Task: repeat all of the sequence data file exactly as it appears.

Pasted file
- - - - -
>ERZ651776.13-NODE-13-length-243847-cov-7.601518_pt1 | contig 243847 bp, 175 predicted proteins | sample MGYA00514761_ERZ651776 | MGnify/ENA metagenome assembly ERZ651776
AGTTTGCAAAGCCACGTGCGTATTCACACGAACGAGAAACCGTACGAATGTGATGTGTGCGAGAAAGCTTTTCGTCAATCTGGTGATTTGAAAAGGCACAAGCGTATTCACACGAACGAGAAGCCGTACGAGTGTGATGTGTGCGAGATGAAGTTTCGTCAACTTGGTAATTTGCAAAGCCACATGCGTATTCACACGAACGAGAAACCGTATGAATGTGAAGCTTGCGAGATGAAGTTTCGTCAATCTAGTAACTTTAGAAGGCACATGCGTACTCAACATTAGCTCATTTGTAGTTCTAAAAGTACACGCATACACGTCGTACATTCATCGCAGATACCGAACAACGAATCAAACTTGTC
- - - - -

>ERZ651776.13-NODE-13-length-243847-cov-7.601518_pt1 | contig 243847 bp, 175 predicted proteins | sample MGYA00514761_ERZ651776 | MGnify/ENA metagenome assembly ERZ651776
AGTTTGCAAAGCCACGTGCGTATTCACACGAACGAGAAACCGTACGAATGTGATGTGTGCGAGAAAGCTTTTCGTCAATCTGGTGATTTGAAAAGGCACAAGCGTATTCACACGAACGAGAAGCCGTACGAGTGTGATGTGTGCGAGATGAAGTTTCGTCAACTTGGTAATTTGCAAAGCCACATGCGTATTCACACGAACGAGAAACCGTATGAATGTGAAGCTTGCGAGATGAAGTTTCGTCAATCTAGTAACTTTAGAAGGCACATGCGTACTCAACATTAGCTCATTTGTAGTTCTAAAAGTACACGCATACACGTCGTACATTCATCGCAGATACCGAACAACGAATCAAACTTGTC